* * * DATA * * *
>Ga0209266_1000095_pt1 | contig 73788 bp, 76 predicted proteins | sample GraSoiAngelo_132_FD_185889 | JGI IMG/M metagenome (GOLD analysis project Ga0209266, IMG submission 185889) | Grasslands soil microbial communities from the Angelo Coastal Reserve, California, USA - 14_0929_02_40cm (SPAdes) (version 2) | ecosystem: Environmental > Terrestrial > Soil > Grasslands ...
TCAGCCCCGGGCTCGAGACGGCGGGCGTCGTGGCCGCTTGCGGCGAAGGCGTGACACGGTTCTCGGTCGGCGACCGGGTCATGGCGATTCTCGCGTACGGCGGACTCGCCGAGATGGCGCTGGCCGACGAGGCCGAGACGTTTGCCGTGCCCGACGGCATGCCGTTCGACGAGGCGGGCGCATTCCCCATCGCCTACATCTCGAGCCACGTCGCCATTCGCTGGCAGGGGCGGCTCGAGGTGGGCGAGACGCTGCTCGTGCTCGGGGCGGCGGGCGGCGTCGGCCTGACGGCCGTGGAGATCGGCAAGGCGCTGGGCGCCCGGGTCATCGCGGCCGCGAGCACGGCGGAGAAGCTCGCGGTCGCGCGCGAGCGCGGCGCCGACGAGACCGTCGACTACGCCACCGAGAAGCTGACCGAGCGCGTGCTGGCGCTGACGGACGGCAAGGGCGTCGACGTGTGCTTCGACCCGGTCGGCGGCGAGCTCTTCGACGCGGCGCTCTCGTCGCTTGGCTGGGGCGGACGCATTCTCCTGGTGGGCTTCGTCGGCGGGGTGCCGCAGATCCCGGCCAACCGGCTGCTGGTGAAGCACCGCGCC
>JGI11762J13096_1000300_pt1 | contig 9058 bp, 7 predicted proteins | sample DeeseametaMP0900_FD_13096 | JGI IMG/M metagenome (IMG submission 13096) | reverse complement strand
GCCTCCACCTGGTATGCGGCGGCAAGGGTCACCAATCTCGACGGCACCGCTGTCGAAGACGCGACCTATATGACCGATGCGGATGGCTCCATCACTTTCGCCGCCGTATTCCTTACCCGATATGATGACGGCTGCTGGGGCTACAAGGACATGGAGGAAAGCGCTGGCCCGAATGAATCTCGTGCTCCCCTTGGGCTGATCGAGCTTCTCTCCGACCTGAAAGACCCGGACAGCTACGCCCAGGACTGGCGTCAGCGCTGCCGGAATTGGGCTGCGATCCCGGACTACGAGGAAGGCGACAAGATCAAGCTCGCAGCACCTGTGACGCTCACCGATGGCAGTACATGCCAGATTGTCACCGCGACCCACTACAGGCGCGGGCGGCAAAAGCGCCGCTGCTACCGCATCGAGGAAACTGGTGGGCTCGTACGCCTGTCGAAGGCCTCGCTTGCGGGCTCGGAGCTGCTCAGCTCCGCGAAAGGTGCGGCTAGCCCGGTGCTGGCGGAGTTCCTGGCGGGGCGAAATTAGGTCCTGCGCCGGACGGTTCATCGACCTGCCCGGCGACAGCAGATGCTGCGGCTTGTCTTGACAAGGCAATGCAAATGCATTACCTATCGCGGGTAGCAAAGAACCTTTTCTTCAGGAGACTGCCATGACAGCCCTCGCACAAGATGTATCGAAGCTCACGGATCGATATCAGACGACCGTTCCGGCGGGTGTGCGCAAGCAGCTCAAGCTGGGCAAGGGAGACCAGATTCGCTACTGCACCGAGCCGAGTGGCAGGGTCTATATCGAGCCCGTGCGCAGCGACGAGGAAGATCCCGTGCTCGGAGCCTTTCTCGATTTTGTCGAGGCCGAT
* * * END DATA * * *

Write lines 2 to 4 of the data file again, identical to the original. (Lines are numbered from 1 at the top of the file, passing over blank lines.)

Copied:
TCAGCCCCGGGCTCGAGACGGCGGGCGTCGTGGCCGCTTGCGGCGAAGGCGTGACACGGTTCTCGGTCGGCGACCGGGTCATGGCGATTCTCGCGTACGGCGGACTCGCCGAGATGGCGCTGGCCGACGAGGCCGAGACGTTTGCCGTGCCCGACGGCATGCCGTTCGACGAGGCGGGCGCATTCCCCATCGCCTACATCTCGAGCCACGTCGCCATTCGCTGGCAGGGGCGGCTCGAGGTGGGCGAGACGCTGCTCGTGCTCGGGGCGGCGGGCGGCGTCGGCCTGACGGCCGTGGAGATCGGCAAGGCGCTGGGCGCCCGGGTCATCGCGGCCGCGAGCACGGCGGAGAAGCTCGCGGTCGCGCGCGAGCGCGGCGCCGACGAGACCGTCGACTACGCCACCGAGAAGCTGACCGAGCGCGTGCTGGCGCTGACGGACGGCAAGGGCGTCGACGTGTGCTTCGACCCGGTCGGCGGCGAGCTCTTCGACGCGGCGCTCTCGTCGCTTGGCTGGGGCGGACGCATTCTCCTGGTGGGCTTCGTCGGCGGGGTGCCGCAGATCCCGGCCAACCGGCTGCTGGTGAAGCACCGCGCC
>JGI11762J13096_1000300_pt1 | contig 9058 bp, 7 predicted proteins | sample DeeseametaMP0900_FD_13096 | JGI IMG/M metagenome (IMG submission 13096) | reverse complement strand
GCCTCCACCTGGTATGCGGCGGCAAGGGTCACCAATCTCGACGGCACCGCTGTCGAAGACGCGACCTATATGACCGATGCGGATGGCTCCATCACTTTCGCCGCCGTATTCCTTACCCGATATGATGACGGCTGCTGGGGCTACAAGGACATGGAGGAAAGCGCTGGCCCGAATGAATCTCGTGCTCCCCTTGGGCTGATCGAGCTTCTCTCCGACCTGAAAGACCCGGACAGCTACGCCCAGGACTGGCGTCAGCGCTGCCGGAATTGGGCTGCGATCCCGGACTACGAGGAAGGCGACAAGATCAAGCTCGCAGCACCTGTGACGCTCACCGATGGCAGTACATGCCAGATTGTCACCGCGACCCACTACAGGCGCGGGCGGCAAAAGCGCCGCTGCTACCGCATCGAGGAAACTGGTGGGCTCGTACGCCTGTCGAAGGCCTCGCTTGCGGGCTCGGAGCTGCTCAGCTCCGCGAAAGGTGCGGCTAGCCCGGTGCTGGCGGAGTTCCTGGCGGGGCGAAATTAGGTCCTGCGCCGGACGGTTCATCGACCTGCCCGGCGACAGCAGATGCTGCGGCTTGTCTTGACAAGGCAATGCAAATGCATTACCTATCGCGGGTAGCAAAGAACCTTTTCTTCAGGAGACTGCCATGACAGCCCTCGCACAAGATGTATCGAAGCTCACGGATCGATATCAGACGACCGTTCCGGCGGGTGTGCGCAAGCAGCTCAAGCTGGGCAAGGGAGACCAGATTCGCTACTGCACCGAGCCGAGTGGCAGGGTCTATATCGAGCCCGTGCGCAGCGACGAGGAAGATCCCGTGCTCGGAGCCTTTCTCGATTTTGTCGAGGCCGAT